Those of us with high definition-compatible TV sets love what HD has done for our TV and movie-watching experiences. We now enjoy sharp, stunning images that are two to four times clearer than the standard images we were used to only a few years ago. Our movie nights and weekly prime-time viewings of our favorite TV shows all benefit from the excellent color resolution and sound quality afforded by high definition satellite TV. Sports entertainment has been changed forever, as it is far easier now to follow small movements, make out facial expressions, and keep up with the action from the comfort of your own living room. This is an advance that has transformed television and movies, and most of us couldn’t be happier.

But not everyone is singing the praises of the HD revolution. Hollywood’s stars are bemoaning the new technology’s ability to showcase every minor blemish and wrinkle-and so are their makeup artists. Naturally, stars whose faces are regularly blown up on the big screen for the world to see would rather the world not see each and every scar, crease, bead of sweat, and grey hair. They are understandably much more comfortable with their faces beaming from every television screen when those faces are perfectly touched up and airbrushed-but unfortunately, even the makeup typically used to hide these imperfections is picked up by the new cameras. Behind the scenes, makeup artists have to work extra hard to cover little (and not so little) imperfections without using think layers of makeup that call even more attention to an actor’s face in HD than the original blemish might have.

That our favorite Hollywood icons and heartthrobs have to deal with breakouts and bags under their eyes just like everyone else may be a bit of a letdown for some. Devoted fans and followers of celebrity gossip may find it a mild disappointment to learn that, beneath the glamorous lifestyle of fame, enormous mansions, expensive cars, and endless parties, many celebrities are just regular people. Those who like to live vicariously through the so-called “perfect” lives of their favorite superstars and pop idols can now see through their high definition screens that much of what they see on the red carpet and in celebrity magazines is merely a façade.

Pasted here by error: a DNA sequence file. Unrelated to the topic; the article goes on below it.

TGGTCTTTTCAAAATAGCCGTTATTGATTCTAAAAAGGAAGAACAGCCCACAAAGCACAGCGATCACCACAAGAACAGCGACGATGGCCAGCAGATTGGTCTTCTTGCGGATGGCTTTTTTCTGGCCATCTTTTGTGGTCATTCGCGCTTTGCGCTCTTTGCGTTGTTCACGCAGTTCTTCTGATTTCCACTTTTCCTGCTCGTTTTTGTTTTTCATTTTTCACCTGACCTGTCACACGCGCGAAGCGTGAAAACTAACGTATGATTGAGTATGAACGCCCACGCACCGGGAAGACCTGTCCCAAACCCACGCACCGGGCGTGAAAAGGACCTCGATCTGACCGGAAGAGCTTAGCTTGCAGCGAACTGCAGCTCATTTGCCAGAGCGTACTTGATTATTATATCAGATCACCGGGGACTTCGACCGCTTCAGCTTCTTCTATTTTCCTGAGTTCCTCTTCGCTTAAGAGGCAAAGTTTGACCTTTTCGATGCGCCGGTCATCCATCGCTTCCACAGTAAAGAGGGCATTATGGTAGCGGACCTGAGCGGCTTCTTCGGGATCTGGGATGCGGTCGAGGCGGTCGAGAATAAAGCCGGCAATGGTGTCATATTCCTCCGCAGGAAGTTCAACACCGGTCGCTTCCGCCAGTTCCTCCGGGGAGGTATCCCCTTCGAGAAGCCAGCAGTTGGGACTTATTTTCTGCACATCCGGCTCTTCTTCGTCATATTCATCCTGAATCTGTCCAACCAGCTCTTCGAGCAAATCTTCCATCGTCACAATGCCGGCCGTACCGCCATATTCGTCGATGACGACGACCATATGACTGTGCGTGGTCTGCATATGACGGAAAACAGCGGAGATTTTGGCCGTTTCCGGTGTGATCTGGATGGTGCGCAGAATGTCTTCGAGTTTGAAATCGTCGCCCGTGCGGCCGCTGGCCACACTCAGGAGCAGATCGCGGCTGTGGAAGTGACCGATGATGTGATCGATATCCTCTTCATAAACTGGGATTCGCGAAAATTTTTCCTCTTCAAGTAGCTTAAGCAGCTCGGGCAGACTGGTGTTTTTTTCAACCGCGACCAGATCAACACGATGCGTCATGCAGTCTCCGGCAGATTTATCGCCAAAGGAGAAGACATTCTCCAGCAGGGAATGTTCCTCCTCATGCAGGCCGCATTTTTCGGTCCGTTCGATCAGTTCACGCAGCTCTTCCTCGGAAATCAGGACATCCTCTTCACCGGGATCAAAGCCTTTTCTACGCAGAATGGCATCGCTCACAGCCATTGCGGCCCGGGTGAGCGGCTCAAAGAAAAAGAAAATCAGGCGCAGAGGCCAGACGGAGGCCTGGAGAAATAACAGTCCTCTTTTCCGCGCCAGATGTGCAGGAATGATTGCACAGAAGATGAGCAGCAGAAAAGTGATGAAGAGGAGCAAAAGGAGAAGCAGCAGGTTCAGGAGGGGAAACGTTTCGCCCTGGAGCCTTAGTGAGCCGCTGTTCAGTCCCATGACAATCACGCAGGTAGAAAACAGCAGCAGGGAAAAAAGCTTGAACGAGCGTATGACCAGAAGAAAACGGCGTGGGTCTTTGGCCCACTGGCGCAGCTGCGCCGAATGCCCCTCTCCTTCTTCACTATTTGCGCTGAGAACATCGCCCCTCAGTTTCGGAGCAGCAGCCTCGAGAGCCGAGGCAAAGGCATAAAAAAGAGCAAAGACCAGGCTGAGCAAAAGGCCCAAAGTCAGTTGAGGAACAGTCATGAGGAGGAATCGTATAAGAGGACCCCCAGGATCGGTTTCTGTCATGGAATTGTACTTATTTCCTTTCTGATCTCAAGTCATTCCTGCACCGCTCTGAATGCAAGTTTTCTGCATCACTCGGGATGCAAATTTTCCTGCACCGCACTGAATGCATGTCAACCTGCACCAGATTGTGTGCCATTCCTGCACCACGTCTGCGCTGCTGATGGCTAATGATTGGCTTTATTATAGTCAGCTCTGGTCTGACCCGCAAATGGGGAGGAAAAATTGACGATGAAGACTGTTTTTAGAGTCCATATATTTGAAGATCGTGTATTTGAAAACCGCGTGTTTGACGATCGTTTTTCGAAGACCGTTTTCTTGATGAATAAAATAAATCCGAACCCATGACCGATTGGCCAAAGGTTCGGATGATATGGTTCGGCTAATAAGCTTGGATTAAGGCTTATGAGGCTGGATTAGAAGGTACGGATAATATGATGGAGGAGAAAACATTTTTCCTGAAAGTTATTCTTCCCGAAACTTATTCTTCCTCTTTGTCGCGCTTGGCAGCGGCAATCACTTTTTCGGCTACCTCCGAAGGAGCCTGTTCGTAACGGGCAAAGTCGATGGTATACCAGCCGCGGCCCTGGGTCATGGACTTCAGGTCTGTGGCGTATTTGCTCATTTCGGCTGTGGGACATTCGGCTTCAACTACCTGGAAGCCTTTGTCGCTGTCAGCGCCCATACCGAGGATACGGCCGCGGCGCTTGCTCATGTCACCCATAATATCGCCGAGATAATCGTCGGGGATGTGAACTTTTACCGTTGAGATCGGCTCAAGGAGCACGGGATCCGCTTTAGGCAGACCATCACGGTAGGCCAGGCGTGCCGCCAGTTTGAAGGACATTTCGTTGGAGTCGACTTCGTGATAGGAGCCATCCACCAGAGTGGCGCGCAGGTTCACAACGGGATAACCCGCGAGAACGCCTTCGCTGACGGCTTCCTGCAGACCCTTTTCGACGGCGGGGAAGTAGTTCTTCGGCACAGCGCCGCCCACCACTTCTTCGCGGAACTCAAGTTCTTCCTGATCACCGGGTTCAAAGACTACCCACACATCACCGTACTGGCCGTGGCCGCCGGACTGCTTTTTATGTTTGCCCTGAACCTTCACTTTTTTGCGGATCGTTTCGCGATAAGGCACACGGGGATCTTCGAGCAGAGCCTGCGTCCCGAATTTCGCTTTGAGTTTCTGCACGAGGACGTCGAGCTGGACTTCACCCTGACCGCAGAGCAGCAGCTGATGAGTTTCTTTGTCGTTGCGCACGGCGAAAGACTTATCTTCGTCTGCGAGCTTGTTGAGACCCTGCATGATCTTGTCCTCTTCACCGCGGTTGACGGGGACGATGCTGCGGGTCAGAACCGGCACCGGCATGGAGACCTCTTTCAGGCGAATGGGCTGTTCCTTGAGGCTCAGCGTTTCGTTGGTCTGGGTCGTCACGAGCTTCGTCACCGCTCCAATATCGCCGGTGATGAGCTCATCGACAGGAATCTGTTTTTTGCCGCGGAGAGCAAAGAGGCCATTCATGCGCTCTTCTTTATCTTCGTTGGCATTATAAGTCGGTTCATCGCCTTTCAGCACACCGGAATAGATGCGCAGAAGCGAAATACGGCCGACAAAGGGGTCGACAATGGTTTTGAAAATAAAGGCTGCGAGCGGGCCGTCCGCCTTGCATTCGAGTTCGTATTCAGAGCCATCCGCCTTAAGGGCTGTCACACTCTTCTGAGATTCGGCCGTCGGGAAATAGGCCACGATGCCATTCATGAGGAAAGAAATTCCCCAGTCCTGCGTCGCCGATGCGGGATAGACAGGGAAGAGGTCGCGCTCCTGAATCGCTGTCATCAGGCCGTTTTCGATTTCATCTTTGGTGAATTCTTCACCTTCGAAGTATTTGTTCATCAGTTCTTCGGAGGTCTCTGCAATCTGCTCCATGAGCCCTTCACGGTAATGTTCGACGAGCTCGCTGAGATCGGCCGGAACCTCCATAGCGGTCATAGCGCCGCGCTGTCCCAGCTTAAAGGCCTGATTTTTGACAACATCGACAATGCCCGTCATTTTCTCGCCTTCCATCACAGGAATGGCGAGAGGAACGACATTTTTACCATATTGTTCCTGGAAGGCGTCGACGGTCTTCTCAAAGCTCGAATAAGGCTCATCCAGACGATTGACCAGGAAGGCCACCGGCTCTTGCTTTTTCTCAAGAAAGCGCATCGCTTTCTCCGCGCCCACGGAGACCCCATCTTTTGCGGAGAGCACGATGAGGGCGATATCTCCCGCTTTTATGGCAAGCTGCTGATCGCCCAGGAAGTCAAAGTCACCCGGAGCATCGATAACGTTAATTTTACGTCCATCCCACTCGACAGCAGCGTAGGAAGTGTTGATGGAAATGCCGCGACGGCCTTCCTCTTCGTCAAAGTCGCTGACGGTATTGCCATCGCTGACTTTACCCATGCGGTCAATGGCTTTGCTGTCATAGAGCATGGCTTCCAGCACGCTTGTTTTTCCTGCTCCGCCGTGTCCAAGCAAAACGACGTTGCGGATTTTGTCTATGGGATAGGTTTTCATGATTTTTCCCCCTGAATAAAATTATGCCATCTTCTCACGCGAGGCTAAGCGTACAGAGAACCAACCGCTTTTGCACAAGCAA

For the rest of us, however, it’s somewhat refreshing to see that those actors and actresses staring back at us from magazine covers and highway billboards aren’t in fact as flawless as they might appear-even though they may not want you to know it. Our favorite TV shows and movies have a new air of authenticity now. Watching an actor’s performance onscreen is now more absorbing than ever. An actor’s blemished face and wrinkling forehead may detract from our perfect image of celebrities, but it adds to the authenticity of his role. Just as watching sports in HD allows us to follow a player’s every move and feel the excitement of each game as we never could in the past, watching a movie with the same digital imaging allows us to detect the slightest changes in facial expressions and tone. It allows us appreciate a strong performance as we never have before.

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